Others are convinced the reshuffling of the government had more to do with Mr. Sisi’s presidential ambitions than economic conditions. In a recent editorial, the Khaleej Times suggests that the country’s outgoing Prime Minsiter “Beblawi, the soft-spoken politician who managed the day-to-day affairs of the government, believes that his cabinet had shouldered a very difficult task, and in most cases its performance was good. His exit at a time when the North African Arab country is gripped by chaos and uncertainty is unexplainable. The rise in militancy in Sinai desert is a crucial factor that will come to test the resilience of the nation in the days to come….The fact that his resignation came minutes after a meeting between the powerful troika comprising him, the field marshal and interim President Adly Mansour indicates that a formal roadmap is at hand to steer the country out of ad hoc governance. In the next few days, General Sisi is also likely to take off his uniform and run for presidency.”

Regardless of the reasons behind the move, there does seem to be some lingering unhappiness about the non-transparent and unexpected nature of the decision. Al Ahram’s Gamal Essam El-Din expresses in particular concern about the appointment of a former Mubarak holdover: “A government of technocrats is expected to be in place next week. Outgoing housing minister Ibrahim Mehleb, onetime member of president Hosni Mubarak’s now dissolved National Democratic Party, was asked on Tuesday by interim President Adli Mansour to form a new government. Monday’s resignation by prime minister Hazem Al-Beblawi and his entire cabinet took analysts by surprise despite the recent flurry of stories promoting Mehleb as a possible replacement for Al-Beblawi….It is far more likely, says Al-Sinnawi, that the government was forced to resign. He points out that ‘Al-Beblawi has been noticeably opaque about the reasons behind his decision.’ Al-Sinnawi does not rule out the possibility that the military, led by Abdel-Fattah Al-Sisi, orchestrated the cabinet’s removal.”

Similarly, The National’s H A Hellyer believes that by keeping the Egyptians “in the dark on their political affairs,” Egypt’s rulers have demonstrated the need for deep structural reforms: “The appointment of this minister is problematic: he was not only a member of Hosni Mubarak’s National Democratic Party, but a member of the Policy Committee headed by Gamal Mubarak….This latest political development in Egypt shows that the Egyptian state has many challenges ahead, including on a structural level. Whatever the reasons for this mass resignation, it was certainly not smooth, nor transparent. The public deserves to know why such a dramatic move was made without any real details indicating why it took place. Instead, the public is likely to wait for a long time before they are told, if ever. In the meantime, Egyptians continue to wait to see whether or not this next government produces any solutions to the problems that they face.”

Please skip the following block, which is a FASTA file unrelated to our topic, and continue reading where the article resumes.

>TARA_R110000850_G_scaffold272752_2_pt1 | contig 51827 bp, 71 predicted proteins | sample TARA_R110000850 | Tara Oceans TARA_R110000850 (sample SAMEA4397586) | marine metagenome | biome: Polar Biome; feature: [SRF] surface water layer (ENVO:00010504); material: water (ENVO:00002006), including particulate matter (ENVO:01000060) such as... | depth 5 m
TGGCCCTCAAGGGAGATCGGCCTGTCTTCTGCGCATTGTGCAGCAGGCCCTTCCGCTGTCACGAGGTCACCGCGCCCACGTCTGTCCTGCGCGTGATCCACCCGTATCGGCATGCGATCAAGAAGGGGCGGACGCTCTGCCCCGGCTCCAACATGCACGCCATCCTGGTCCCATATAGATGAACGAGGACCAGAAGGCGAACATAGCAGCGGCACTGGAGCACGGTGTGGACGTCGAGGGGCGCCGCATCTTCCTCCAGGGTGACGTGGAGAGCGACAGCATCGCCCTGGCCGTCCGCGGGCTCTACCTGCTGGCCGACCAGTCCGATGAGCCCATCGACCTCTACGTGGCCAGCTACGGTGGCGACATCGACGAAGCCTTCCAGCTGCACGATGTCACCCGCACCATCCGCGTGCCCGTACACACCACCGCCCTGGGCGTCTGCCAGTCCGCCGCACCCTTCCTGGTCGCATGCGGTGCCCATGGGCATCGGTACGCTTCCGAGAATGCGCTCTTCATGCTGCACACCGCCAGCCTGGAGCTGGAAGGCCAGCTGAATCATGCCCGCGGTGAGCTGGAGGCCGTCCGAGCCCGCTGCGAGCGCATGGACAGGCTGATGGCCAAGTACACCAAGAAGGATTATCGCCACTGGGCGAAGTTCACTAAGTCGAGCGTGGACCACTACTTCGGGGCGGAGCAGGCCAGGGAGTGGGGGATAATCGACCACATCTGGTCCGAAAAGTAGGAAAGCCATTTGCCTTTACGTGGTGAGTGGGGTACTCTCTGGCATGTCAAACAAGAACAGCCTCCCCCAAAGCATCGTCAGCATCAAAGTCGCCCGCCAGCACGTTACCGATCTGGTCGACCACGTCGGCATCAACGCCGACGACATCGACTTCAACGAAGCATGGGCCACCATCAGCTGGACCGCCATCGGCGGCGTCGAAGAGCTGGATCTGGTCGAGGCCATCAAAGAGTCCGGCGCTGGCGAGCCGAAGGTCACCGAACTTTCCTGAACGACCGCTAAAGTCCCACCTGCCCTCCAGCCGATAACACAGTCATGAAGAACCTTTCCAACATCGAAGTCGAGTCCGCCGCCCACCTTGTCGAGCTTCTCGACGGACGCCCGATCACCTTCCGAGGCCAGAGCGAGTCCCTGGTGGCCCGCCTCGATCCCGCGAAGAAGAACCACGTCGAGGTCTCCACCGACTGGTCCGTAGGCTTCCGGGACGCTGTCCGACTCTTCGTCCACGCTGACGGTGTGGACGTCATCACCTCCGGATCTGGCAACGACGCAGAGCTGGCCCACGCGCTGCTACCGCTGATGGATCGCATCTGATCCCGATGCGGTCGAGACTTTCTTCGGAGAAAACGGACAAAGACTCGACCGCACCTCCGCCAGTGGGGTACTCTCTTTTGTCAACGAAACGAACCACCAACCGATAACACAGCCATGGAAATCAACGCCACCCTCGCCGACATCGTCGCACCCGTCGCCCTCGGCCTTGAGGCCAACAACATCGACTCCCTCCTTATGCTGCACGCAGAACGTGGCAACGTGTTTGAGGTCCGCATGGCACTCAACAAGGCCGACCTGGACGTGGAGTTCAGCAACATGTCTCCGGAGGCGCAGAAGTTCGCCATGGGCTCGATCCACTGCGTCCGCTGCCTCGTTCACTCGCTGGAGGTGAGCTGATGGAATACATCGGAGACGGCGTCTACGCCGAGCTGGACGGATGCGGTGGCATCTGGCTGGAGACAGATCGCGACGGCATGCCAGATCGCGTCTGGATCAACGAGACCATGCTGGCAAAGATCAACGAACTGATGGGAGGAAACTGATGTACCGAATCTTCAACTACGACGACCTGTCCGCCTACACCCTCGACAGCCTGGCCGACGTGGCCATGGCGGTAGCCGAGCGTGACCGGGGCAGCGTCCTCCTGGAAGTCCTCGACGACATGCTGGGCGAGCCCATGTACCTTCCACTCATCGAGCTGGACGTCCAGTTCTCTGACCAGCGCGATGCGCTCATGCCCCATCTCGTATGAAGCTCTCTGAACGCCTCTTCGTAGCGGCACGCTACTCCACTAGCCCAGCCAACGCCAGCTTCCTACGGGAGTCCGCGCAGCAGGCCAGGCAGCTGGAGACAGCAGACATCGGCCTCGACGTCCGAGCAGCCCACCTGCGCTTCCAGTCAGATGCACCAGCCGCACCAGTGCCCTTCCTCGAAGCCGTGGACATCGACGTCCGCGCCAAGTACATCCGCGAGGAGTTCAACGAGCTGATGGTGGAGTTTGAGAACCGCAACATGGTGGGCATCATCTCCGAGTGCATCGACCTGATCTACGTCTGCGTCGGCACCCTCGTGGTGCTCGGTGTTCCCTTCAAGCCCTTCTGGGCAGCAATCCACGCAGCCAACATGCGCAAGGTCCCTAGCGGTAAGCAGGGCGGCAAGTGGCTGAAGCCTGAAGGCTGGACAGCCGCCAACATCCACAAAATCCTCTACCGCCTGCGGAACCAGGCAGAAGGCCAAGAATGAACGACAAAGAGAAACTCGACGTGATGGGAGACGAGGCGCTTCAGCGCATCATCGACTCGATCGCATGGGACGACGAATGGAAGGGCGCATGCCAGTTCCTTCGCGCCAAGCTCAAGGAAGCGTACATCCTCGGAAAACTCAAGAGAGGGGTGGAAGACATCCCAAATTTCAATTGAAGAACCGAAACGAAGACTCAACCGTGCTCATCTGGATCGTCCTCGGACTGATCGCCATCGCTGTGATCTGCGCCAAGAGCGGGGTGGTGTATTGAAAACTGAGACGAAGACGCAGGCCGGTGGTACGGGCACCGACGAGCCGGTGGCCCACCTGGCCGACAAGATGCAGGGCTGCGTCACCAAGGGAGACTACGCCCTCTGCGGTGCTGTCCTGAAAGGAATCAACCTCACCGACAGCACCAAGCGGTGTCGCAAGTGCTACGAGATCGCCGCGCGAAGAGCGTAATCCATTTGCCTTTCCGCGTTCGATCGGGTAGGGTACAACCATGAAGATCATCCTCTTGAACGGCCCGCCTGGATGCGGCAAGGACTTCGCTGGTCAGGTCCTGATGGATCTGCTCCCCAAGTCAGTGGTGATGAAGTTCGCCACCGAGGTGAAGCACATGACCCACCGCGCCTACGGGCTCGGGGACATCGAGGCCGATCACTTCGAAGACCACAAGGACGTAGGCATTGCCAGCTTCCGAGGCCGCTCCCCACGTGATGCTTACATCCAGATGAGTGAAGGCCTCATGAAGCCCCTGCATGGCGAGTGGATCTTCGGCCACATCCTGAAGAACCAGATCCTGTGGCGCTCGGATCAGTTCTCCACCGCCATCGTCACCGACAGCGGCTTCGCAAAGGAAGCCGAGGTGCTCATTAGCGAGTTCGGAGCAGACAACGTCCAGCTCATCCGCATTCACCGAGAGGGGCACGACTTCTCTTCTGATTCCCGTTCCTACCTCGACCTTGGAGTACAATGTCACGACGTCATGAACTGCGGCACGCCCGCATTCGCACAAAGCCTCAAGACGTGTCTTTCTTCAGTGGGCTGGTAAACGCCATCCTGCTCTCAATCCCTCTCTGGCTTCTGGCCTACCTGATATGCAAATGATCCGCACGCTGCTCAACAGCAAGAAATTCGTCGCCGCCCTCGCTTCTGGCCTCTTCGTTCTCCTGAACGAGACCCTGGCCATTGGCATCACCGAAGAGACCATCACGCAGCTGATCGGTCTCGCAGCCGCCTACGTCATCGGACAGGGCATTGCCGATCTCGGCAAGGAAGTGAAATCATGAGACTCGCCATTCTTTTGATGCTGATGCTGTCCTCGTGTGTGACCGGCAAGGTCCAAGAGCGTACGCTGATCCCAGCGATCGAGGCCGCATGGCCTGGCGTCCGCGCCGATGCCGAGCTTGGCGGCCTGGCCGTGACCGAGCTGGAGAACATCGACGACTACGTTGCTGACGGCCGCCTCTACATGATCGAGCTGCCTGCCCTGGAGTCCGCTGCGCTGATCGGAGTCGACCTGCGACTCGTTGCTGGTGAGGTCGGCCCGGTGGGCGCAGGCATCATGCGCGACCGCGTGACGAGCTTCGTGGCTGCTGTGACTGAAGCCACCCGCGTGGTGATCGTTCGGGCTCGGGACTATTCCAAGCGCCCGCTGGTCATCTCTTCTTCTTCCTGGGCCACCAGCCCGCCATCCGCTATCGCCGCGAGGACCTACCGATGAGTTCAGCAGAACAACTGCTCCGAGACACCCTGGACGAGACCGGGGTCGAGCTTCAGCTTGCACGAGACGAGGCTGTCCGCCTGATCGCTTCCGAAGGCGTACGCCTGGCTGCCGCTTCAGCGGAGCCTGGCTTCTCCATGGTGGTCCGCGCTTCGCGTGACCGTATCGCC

Finally, Farid Zahran, writing for the Daily News of Egypt wonders whether the resignation of the cabinet is a step in the right direction at all, going on to suggest that it represents a final stage in the post-June 2013 transitional period: “It is believed that the cabinet’s resignation and the rumoured assignment of leadership of the new government to Minister of Housing Ibrahim Mahlab is the third and last stage of the transitional period which is supposed to have started on 30 June after the Muslim Brotherhood was removed from the political scene. The transitional period is supposed to end with the election of the parliament in the summer or early autumn of 2014. Currently, people are fed up with the lack of security and stability, so they are starting to long for anyone who can bring back security, even if that means the return of dictatorship. So, let us ask: What is the excuse that the supporters of the old state will use when they almost certainly fail to bring back security? And who will be blamed by the people during the coming few weeks for such failure?”

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Middle East In Focus is a synopsis of commentary and news from Middle Eastern and other international media. Its purpose is to provide a succinct and balanced summary of the main developments and views that are often overlooked or not properly reflected in the U.S. media. For the most recent collection of articles on and from the Middle East, please go to: Comments and feedback are welcome at

  • Middle East Policy

    Middle East Policy has been one of the world’s most cited publications on the region since its inception in 1982, and our Breaking Analysis series makes high-quality, diverse analysis available to a broader audience.